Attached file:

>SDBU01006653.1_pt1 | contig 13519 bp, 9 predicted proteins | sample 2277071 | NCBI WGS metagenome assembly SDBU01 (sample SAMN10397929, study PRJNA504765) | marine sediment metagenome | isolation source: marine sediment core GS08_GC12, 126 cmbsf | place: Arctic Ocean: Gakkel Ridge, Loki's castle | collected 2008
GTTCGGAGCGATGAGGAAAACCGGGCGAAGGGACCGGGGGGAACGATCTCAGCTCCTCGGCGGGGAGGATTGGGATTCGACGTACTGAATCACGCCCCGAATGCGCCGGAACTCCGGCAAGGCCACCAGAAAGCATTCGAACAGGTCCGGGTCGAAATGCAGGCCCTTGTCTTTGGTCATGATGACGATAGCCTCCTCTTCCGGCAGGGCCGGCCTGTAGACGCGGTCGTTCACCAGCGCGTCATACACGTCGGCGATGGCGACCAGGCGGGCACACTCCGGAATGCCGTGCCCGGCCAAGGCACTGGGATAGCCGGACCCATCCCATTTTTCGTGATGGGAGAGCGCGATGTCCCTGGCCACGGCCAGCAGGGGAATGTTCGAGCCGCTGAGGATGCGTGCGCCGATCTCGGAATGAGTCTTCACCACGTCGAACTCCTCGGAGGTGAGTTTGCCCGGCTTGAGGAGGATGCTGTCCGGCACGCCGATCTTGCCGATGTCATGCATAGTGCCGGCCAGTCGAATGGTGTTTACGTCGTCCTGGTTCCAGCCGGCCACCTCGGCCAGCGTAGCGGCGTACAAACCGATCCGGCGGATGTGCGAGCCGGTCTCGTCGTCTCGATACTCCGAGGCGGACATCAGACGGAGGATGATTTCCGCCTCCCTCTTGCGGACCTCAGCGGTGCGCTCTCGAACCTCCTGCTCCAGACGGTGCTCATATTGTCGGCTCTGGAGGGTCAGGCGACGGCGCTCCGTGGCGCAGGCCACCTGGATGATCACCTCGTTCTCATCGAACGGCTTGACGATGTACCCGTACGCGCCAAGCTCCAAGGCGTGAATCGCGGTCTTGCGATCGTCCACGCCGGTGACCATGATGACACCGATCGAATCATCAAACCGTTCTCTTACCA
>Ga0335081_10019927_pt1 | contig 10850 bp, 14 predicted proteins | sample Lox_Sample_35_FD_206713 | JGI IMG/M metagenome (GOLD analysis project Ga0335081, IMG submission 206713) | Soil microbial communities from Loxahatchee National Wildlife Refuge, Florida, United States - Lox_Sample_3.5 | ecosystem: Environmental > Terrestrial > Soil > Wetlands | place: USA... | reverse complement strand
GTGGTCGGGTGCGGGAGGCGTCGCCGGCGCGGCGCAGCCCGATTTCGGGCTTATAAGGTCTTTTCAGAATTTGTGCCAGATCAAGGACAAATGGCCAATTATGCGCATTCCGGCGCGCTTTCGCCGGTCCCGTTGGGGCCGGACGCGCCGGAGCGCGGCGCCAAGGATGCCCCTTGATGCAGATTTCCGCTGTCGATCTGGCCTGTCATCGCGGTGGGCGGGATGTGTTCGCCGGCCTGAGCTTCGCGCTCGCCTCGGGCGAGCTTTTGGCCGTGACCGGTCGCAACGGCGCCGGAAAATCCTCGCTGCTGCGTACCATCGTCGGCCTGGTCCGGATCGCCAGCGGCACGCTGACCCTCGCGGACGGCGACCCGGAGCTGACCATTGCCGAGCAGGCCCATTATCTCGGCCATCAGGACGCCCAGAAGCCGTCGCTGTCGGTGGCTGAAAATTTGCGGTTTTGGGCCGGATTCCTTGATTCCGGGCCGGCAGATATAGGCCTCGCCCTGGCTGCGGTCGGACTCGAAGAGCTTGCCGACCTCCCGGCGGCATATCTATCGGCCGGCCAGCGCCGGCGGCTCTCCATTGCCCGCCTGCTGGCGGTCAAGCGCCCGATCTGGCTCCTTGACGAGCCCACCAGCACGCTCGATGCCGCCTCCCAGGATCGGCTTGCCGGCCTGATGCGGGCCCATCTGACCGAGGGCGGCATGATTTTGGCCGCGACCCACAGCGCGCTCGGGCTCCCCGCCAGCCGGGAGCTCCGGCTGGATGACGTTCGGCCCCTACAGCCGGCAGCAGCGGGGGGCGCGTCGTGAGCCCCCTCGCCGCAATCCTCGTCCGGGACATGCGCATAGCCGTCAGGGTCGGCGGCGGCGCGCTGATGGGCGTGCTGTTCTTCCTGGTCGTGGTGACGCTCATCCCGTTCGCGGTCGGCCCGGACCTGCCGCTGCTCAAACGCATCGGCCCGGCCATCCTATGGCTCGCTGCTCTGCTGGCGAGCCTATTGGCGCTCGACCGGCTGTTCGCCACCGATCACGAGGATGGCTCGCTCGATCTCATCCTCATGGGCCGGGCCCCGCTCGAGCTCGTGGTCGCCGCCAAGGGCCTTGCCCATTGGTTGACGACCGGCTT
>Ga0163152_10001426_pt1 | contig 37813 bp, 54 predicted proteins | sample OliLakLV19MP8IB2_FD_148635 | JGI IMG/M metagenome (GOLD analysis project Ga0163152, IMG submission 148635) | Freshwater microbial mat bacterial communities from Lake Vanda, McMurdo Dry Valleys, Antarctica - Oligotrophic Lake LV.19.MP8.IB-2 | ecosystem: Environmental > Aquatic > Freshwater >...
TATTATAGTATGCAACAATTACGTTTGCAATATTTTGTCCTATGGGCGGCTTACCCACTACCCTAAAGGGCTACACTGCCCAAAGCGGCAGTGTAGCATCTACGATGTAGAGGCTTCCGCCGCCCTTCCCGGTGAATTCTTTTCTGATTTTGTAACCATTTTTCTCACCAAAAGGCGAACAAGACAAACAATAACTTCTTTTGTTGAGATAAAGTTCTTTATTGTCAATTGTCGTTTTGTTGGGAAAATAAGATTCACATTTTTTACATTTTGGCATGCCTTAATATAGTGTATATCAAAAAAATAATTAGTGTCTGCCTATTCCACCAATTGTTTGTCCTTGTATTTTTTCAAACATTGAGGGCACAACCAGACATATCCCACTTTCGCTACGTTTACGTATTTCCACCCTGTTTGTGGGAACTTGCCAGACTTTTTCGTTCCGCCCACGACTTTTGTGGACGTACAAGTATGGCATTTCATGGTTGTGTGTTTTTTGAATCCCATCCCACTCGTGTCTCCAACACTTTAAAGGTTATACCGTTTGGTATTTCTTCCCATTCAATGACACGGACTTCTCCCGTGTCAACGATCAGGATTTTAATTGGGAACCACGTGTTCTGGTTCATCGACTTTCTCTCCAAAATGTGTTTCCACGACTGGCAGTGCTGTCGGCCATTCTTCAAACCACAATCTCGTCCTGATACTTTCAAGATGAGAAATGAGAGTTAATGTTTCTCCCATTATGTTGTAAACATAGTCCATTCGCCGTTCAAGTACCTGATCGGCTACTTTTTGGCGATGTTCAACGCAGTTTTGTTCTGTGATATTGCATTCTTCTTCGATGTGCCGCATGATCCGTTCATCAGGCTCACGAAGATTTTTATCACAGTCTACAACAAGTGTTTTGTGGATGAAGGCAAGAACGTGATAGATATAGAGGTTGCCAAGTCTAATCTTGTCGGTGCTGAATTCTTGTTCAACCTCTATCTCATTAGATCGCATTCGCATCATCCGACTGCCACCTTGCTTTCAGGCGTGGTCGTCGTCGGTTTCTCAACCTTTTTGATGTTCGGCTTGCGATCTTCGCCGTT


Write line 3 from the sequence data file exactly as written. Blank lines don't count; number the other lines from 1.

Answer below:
>Ga0335081_10019927_pt1 | contig 10850 bp, 14 predicted proteins | sample Lox_Sample_35_FD_206713 | JGI IMG/M metagenome (GOLD analysis project Ga0335081, IMG submission 206713) | Soil microbial communities from Loxahatchee National Wildlife Refuge, Florida, United States - Lox_Sample_3.5 | ecosystem: Environmental > Terrestrial > Soil > Wetlands | place: USA... | reverse complement strand